In all franchise agreements and disclosure documents, Franchisors will be required to include a notice indicating that they are bound by the provisions of the Code and undertaking to comply with its provisions; advising franchisees that they are entitled to refer any dispute to the FIO; and providing the franchisee with the contact details of the FIO. Franchisors will also be required to make the Code available to franchisees on request, where there is a potential or existing franchise agreement.
Other Dispute Resolution Processes
Franchisors and franchisees will be entitled to refer disputes that fall under the jurisdiction of the FIO to a court, dispute resolution process, tribunal or forum other than the FIO. In an effort to protect the parties to the dispute, the Code will allow any party to the dispute to notify the FIO of the dispute and providing details such as a summary of the dispute; the names and contact details of the parties to the dispute; and the details of the forum to which the dispute has been referred. However, it is not clear from the Code how the FIO will have oversight of such a dispute if none of the parties notify the FIO of the dispute.
Where a franchise agreement contains a clause that provides for dispute resolution other than in terms of the Code, the clause will govern the resolution of any dispute that falls within its terms, as long as the clause complies with and gives effect to the Consumer Protection Act and the application of the Consumer Protection Act is not excluded from the dispute. The parties will be required to, on request, provide the FIO with the name and contact details of the dispute resolution agent to whom the dispute has been referred, copies of all pleadings relating to the dispute and a copy of any award given in resolution of the dispute. Presumably, if the dispute resolution clause does not apply, the dispute will have to be referred to the FIO in terms of the Code. This appears to be at odds with the provision of the Code that entitles any party to refer a dispute to another forum. Further clarity is required on this aspect.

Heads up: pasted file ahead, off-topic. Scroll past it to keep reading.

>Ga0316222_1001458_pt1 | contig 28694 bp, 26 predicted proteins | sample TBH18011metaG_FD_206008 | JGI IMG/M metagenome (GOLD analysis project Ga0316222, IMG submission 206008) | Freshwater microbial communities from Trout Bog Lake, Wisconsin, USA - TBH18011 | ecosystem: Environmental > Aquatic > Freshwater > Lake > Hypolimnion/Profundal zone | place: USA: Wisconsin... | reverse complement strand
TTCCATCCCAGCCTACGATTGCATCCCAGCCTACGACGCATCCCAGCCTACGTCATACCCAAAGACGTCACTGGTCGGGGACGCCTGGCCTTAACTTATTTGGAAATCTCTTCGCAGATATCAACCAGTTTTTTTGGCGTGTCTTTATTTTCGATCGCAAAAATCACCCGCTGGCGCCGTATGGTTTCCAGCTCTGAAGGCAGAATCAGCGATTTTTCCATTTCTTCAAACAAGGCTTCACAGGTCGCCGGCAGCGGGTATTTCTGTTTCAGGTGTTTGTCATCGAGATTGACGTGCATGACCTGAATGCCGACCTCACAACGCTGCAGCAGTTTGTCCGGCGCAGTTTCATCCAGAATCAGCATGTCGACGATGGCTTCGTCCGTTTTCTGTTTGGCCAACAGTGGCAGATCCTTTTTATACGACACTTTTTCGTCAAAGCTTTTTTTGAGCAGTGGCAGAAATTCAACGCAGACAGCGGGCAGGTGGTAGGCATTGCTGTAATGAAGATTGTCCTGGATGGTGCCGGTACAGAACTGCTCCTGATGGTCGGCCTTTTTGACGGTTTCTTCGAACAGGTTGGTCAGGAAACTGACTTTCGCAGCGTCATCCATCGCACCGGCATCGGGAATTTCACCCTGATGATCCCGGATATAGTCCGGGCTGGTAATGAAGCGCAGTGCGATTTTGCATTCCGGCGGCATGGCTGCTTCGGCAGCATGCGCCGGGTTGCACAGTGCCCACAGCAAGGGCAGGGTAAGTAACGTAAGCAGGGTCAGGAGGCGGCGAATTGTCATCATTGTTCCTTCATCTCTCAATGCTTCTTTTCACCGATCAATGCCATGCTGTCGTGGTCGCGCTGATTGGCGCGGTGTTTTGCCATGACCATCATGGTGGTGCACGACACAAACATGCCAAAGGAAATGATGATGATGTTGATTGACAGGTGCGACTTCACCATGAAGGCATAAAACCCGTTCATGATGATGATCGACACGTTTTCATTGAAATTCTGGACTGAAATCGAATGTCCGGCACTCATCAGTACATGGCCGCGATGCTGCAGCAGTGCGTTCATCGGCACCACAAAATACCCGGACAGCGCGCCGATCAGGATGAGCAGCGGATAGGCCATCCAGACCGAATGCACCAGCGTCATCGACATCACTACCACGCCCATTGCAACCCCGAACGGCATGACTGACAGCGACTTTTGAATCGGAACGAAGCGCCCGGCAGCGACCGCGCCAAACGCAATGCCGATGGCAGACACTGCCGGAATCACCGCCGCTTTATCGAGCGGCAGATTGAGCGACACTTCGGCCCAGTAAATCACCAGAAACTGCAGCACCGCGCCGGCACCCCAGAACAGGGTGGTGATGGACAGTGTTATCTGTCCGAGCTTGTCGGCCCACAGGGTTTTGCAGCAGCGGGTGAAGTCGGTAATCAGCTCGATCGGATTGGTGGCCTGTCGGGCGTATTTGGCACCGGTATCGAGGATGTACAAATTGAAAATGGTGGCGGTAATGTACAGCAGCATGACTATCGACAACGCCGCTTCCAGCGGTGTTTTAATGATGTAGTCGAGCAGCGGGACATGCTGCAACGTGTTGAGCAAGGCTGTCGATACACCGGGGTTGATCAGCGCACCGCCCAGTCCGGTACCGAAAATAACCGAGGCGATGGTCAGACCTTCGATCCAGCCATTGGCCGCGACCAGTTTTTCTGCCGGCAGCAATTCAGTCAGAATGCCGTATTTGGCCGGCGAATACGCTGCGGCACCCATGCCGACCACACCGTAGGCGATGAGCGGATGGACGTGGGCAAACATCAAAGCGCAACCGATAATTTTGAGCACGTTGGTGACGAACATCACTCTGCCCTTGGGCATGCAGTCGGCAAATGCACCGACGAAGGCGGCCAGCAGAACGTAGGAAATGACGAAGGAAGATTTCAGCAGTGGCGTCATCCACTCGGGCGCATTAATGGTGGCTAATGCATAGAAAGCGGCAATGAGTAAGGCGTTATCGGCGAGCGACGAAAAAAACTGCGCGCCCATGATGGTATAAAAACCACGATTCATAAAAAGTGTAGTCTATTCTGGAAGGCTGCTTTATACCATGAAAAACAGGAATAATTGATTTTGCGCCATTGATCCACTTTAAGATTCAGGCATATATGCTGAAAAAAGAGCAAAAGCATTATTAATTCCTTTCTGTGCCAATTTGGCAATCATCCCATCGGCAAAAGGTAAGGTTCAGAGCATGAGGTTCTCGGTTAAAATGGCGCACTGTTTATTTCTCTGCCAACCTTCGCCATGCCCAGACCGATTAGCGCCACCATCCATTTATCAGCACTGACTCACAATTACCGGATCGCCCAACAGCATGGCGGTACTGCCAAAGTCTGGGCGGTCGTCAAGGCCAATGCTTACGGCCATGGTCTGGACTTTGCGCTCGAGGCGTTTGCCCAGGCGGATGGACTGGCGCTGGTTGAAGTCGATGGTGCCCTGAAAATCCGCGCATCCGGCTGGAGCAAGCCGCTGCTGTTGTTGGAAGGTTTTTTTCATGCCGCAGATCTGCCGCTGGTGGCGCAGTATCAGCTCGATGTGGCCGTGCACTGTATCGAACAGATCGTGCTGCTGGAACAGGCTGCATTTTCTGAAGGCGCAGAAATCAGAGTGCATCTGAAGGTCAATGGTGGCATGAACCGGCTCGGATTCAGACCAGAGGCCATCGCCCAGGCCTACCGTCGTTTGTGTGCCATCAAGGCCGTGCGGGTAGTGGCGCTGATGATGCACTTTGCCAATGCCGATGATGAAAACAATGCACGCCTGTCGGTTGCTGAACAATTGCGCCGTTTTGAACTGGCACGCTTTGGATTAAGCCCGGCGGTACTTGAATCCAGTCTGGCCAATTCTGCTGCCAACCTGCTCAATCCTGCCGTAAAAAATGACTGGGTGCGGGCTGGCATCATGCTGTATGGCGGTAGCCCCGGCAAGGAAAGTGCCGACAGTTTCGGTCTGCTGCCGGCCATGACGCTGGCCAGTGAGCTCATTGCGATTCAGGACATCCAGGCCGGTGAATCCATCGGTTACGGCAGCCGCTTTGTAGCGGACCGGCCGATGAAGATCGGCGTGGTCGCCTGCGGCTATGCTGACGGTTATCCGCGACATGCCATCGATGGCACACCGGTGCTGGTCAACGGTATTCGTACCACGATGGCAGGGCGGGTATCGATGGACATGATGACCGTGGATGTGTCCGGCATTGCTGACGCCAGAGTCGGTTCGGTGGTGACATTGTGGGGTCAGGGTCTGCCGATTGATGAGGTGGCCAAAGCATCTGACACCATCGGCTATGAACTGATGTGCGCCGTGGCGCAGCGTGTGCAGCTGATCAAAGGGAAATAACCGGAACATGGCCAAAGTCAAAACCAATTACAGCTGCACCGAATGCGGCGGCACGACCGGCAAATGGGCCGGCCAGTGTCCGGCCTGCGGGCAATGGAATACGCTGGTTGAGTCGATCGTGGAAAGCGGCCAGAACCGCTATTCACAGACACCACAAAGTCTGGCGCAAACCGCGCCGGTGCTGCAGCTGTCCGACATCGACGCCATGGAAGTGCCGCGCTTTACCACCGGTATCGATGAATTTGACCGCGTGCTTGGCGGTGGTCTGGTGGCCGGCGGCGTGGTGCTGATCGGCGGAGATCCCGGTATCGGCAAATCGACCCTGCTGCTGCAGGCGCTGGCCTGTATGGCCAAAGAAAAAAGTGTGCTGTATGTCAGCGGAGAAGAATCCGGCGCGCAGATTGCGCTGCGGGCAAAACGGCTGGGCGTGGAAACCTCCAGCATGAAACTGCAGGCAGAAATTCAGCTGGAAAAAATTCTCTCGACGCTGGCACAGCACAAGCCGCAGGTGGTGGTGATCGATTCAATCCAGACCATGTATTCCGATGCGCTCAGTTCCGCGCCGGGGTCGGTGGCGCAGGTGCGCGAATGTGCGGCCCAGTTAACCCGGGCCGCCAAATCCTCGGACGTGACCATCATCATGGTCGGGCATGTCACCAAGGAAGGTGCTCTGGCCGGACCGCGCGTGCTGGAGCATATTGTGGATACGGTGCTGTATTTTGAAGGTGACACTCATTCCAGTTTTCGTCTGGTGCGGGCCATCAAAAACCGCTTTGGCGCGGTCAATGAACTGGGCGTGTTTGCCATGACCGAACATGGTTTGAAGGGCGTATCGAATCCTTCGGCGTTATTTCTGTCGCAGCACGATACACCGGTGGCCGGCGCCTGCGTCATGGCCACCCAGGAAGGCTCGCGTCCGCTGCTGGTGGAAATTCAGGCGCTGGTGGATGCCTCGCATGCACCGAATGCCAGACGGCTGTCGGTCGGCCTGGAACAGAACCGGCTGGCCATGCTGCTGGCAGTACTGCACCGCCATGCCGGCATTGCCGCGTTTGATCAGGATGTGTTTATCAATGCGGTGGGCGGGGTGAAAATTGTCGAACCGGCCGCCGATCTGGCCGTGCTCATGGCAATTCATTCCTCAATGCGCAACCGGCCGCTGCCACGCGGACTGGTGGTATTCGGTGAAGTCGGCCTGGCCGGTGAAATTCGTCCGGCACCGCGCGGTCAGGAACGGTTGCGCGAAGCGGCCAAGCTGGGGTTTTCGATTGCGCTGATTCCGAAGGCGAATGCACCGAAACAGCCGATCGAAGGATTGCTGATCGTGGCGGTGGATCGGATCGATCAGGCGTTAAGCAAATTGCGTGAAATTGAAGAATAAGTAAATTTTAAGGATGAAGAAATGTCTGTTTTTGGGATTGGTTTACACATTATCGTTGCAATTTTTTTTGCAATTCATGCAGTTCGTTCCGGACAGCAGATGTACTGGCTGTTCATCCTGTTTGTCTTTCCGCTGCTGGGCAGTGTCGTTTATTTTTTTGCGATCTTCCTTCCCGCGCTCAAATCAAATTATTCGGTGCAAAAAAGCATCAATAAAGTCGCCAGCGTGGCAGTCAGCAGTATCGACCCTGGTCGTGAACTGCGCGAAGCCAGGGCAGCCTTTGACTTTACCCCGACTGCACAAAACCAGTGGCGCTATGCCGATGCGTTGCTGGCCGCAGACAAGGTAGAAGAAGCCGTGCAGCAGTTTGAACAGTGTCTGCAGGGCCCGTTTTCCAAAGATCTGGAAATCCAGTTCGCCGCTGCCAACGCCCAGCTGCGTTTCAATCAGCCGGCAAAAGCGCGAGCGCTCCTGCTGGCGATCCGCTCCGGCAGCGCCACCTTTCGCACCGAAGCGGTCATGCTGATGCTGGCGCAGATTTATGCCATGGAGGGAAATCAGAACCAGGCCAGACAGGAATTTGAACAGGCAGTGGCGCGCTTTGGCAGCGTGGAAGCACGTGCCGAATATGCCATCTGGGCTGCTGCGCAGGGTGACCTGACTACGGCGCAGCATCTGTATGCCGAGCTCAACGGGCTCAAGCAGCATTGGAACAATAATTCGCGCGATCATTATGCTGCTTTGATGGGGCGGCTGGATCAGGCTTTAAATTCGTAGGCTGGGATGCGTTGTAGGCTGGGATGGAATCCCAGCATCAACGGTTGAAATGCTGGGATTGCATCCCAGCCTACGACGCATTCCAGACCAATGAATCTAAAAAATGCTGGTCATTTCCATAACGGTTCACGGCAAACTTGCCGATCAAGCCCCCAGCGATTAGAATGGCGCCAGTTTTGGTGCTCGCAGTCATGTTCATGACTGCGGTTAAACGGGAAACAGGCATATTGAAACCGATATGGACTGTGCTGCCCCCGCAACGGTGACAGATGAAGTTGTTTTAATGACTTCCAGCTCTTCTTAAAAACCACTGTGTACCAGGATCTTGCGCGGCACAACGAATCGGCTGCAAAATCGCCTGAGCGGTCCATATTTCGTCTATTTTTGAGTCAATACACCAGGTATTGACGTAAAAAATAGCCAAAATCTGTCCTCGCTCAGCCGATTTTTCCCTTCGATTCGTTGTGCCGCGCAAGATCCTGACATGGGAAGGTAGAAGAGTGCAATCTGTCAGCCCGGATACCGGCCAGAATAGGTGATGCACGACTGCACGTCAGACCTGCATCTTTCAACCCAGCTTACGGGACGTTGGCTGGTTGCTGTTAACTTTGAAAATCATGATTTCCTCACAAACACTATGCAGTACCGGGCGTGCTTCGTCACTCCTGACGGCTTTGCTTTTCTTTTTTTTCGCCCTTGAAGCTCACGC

The Code will apply to franchisors and franchisees irrespective of whether or not they are members of FASA. However, it should be noted that the Ombudsman will only have the power to make recommendations, not binding decisions, on how to resolve a dispute. The parties to a dispute will only be required to implement the recommendations if they accept them. If the parties fail to accept the recommendations, the Ombudsman will have the right to close the dispute. Accordingly, franchisors and franchisees should take note of the changing landscape and consider the need to revise their existing franchise agreements and disclosure documents.
Twaambo has a BA LLB LLM and was admitted as an attorney in 2010 after having completed her articles at Bowman Gilfillan. At Bowmans, she rose to the level of senior associate in both the public and regulatory law team and the mergers and acquisitions team, where she was seconded to the commercial law team at Anglo Operations Ltd. Twaambo then took up a position as senior associate at Baker & McKenzie in their mergers and acquisitions team before joining Caveat Legal in 2015.